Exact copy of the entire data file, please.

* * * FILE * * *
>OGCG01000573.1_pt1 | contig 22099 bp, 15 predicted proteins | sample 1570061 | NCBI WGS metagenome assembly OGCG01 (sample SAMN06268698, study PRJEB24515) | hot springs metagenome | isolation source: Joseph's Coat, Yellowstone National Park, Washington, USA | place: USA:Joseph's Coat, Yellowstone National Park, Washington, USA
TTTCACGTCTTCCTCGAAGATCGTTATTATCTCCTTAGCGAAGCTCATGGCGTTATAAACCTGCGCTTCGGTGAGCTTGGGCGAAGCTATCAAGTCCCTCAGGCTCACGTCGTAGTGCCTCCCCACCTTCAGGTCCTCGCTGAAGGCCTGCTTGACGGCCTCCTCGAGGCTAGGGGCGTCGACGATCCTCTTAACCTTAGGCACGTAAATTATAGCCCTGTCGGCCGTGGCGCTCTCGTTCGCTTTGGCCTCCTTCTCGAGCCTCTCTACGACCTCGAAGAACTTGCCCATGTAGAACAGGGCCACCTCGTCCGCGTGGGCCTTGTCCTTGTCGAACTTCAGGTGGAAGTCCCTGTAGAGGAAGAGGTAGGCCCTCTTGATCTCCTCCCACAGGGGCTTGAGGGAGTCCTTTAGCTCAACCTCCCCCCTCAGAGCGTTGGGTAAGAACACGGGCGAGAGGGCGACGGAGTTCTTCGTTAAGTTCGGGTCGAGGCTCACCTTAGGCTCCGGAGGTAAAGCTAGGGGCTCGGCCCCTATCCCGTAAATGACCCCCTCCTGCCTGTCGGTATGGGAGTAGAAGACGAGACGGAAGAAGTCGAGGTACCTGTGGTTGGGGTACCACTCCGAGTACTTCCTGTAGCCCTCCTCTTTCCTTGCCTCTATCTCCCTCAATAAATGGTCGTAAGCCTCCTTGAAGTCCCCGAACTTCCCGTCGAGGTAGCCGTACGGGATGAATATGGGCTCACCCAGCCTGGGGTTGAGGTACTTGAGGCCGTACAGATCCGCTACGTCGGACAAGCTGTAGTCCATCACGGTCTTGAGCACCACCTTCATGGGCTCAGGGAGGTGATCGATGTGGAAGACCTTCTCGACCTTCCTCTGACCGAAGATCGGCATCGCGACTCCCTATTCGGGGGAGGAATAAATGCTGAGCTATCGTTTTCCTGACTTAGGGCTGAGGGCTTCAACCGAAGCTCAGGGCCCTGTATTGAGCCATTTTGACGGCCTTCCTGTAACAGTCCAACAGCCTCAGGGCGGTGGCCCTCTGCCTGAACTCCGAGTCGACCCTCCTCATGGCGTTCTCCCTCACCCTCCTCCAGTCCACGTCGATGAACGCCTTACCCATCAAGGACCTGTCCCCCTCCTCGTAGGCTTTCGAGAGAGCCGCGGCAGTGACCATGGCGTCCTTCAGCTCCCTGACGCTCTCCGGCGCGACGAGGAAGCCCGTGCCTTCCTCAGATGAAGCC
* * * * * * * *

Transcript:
>OGCG01000573.1_pt1 | contig 22099 bp, 15 predicted proteins | sample 1570061 | NCBI WGS metagenome assembly OGCG01 (sample SAMN06268698, study PRJEB24515) | hot springs metagenome | isolation source: Joseph's Coat, Yellowstone National Park, Washington, USA | place: USA:Joseph's Coat, Yellowstone National Park, Washington, USA
TTTCACGTCTTCCTCGAAGATCGTTATTATCTCCTTAGCGAAGCTCATGGCGTTATAAACCTGCGCTTCGGTGAGCTTGGGCGAAGCTATCAAGTCCCTCAGGCTCACGTCGTAGTGCCTCCCCACCTTCAGGTCCTCGCTGAAGGCCTGCTTGACGGCCTCCTCGAGGCTAGGGGCGTCGACGATCCTCTTAACCTTAGGCACGTAAATTATAGCCCTGTCGGCCGTGGCGCTCTCGTTCGCTTTGGCCTCCTTCTCGAGCCTCTCTACGACCTCGAAGAACTTGCCCATGTAGAACAGGGCCACCTCGTCCGCGTGGGCCTTGTCCTTGTCGAACTTCAGGTGGAAGTCCCTGTAGAGGAAGAGGTAGGCCCTCTTGATCTCCTCCCACAGGGGCTTGAGGGAGTCCTTTAGCTCAACCTCCCCCCTCAGAGCGTTGGGTAAGAACACGGGCGAGAGGGCGACGGAGTTCTTCGTTAAGTTCGGGTCGAGGCTCACCTTAGGCTCCGGAGGTAAAGCTAGGGGCTCGGCCCCTATCCCGTAAATGACCCCCTCCTGCCTGTCGGTATGGGAGTAGAAGACGAGACGGAAGAAGTCGAGGTACCTGTGGTTGGGGTACCACTCCGAGTACTTCCTGTAGCCCTCCTCTTTCCTTGCCTCTATCTCCCTCAATAAATGGTCGTAAGCCTCCTTGAAGTCCCCGAACTTCCCGTCGAGGTAGCCGTACGGGATGAATATGGGCTCACCCAGCCTGGGGTTGAGGTACTTGAGGCCGTACAGATCCGCTACGTCGGACAAGCTGTAGTCCATCACGGTCTTGAGCACCACCTTCATGGGCTCAGGGAGGTGATCGATGTGGAAGACCTTCTCGACCTTCCTCTGACCGAAGATCGGCATCGCGACTCCCTATTCGGGGGAGGAATAAATGCTGAGCTATCGTTTTCCTGACTTAGGGCTGAGGGCTTCAACCGAAGCTCAGGGCCCTGTATTGAGCCATTTTGACGGCCTTCCTGTAACAGTCCAACAGCCTCAGGGCGGTGGCCCTCTGCCTGAACTCCGAGTCGACCCTCCTCATGGCGTTCTCCCTCACCCTCCTCCAGTCCACGTCGATGAACGCCTTACCCATCAAGGACCTGTCCCCCTCCTCGTAGGCTTTCGAGAGAGCCGCGGCAGTGACCATGGCGTCCTTCAGCTCCCTGACGCTCTCCGGCGCGACGAGGAAGCCCGTGCCTTCCTCAGATGAAGCC